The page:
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Unformatted text preview: CSE 599d - Quantum Computing One Qubit, Two Qubit Dave Bacon Department of Computer Science & Engineering, University of Washington Now that we’ve gone through the requisite review of linear algebra and Dirac notation, we can begin to consider how quantum mechanics allows us to build computing devices. In this lecture we will discuss a single qubit, then two qubits, and then a single qubit quantum algorithm, known as Deutsch’s algorithm. I. ONE QUBIT Suppose that we are dealing with a quantum machine with simply two configurations for each cell. Such a setup is called a qubit. The word “qubit” was first used in the scientific literature by Ben Schumacher. In fact the word was suggested, in jest, in a conversation between Ben Schumacher and William Wootters. The jest, I believe, was that qubit would be pronounced just like “cubit,” which is an ancient length about equal to the length of a forearm, something like 18-22 inches (The Roman cubit was 17.4 inches; the Egyptian 20.64 inches.) Most people, I think, associate cubits with the Bible and if you ever get a chance to listen to Bill Cosby’s comedy routine about Noah’s ark, the word will hold a special place in your heart. I once missed a big opportunity when Ben Schumacher was visiting the Santa Fe Institute (SFI) in New Mexico where I was a postdoc. You see at SFI there was another fellow who had also invented a work that began with the letter “q” and was in the dictionary: Murray Gell-Mann who invented the word “quark.” What opportunity did I miss? Well at the time my license plate read QUBITS and Murray’s read QUARKS. So think about it, I had the opportunity to get a picture taken of two people who invented two “q”-words in the dictionary standing beside two cars with license plates both showing those words. I will never forgive myself for missing this opportunity. Okay, back to the issue at hand. A qubit, like we said, is a two configuration system. Physicists like to call this a two-level system (TLS.) The quantum state of a two level system is given by | ψ i = α | i + β | 1 i (1) where α,β ∈ C and since we require this to be a normalized state, we require that | α | 2 + | β | 2 = 1. One thing which I haven’t yet discussed is that for quantum states, a global phase for the state never has any observable consequences (and hence is irrelevant.) Thus the state | ψ i and e iγ | ψ i will, no matter what happens later, both produce the same observable consequences (to see this note that the phase does not effect measurement properties and that a phase commutes with any unitary operator.) Thus it is useful to factor out this global phase. In particular it is useful to always choose the global phase such that the coefficient of the | i ket is real an non-negative. Using this and the normalization constraint, it is useful to not use α and β , but instead to use α = cos ( θ 2 ) and β = e iφ sin ( θ 2 ) where ≤ θ ≤ π and 0 ≤ φ < 2 π . When we do this, we see that we can map all of the single qubit states onto the surface of....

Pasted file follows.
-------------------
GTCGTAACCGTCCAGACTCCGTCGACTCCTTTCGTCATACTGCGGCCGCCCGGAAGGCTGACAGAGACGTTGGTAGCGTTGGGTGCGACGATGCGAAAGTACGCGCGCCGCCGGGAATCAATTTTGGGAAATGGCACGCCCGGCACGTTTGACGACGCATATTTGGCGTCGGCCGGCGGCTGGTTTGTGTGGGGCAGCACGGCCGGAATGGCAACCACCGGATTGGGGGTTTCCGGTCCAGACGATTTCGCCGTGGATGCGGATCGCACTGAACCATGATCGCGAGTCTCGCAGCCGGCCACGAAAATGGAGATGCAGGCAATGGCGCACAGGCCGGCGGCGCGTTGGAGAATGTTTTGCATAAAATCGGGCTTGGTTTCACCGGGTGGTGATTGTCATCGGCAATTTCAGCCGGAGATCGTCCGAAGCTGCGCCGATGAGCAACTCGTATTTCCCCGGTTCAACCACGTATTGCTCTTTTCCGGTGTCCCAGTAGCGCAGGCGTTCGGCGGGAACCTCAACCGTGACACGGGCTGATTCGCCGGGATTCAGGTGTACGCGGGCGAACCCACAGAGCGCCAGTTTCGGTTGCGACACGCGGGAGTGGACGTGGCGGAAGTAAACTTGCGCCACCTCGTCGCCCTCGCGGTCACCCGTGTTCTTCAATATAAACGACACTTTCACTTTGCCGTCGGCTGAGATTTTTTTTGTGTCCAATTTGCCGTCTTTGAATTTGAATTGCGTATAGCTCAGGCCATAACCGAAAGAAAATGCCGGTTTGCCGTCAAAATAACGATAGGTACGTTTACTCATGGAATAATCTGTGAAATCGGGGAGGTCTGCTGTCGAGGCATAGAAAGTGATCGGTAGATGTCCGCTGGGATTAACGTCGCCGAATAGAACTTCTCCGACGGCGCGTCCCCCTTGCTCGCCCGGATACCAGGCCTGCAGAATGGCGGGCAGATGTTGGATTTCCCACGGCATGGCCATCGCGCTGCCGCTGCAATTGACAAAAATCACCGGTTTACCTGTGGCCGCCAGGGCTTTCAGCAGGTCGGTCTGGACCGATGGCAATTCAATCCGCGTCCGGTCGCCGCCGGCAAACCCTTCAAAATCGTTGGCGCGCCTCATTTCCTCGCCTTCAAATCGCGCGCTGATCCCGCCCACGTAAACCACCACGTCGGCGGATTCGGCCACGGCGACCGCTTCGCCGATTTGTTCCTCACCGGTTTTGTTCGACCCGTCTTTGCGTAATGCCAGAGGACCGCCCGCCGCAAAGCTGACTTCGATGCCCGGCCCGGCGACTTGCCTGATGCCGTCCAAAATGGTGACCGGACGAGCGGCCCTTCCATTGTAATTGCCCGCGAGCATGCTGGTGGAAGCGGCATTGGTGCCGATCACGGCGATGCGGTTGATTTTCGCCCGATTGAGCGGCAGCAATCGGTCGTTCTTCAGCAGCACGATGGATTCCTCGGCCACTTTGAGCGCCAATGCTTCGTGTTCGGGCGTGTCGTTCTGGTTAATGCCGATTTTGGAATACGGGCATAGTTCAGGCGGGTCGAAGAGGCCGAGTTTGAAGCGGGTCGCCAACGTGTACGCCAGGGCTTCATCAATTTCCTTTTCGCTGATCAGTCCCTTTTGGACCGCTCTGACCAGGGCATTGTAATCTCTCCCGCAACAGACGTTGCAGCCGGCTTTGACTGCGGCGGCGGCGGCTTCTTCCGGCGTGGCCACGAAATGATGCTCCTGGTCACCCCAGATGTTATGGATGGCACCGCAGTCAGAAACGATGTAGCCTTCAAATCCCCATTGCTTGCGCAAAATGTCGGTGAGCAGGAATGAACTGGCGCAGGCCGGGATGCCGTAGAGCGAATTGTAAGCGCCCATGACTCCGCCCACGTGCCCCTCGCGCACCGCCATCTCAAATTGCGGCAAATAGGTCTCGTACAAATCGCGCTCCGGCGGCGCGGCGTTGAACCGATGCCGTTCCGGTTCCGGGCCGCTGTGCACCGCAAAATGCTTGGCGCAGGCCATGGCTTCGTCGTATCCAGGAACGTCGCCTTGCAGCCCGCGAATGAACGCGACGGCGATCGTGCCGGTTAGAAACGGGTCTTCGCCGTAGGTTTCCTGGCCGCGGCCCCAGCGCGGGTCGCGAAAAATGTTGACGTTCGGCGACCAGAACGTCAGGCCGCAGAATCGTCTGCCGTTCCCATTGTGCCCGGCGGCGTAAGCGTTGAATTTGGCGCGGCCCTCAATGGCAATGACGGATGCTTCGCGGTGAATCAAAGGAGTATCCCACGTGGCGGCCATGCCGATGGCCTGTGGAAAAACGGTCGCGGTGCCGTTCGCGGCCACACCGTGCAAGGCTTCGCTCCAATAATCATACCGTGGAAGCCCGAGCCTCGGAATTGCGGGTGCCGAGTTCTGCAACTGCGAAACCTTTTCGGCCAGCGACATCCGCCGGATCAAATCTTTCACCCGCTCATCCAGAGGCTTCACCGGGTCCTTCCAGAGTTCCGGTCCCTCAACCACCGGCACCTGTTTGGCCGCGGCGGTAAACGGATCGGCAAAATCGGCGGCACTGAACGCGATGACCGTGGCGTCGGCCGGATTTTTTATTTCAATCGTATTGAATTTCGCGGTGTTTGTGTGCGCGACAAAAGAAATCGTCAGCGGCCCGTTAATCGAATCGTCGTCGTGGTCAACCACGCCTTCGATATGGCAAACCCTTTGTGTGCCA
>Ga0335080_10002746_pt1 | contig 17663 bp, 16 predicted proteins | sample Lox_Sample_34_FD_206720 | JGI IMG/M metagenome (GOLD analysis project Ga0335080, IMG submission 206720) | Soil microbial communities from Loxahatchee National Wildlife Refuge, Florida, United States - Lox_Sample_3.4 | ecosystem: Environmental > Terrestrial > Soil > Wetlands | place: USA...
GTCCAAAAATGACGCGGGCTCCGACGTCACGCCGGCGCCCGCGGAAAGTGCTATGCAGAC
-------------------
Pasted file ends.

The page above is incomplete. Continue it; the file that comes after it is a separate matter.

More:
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- Fall '08
- Computer Science, Quantum entanglement, Qubit, A. Deutsch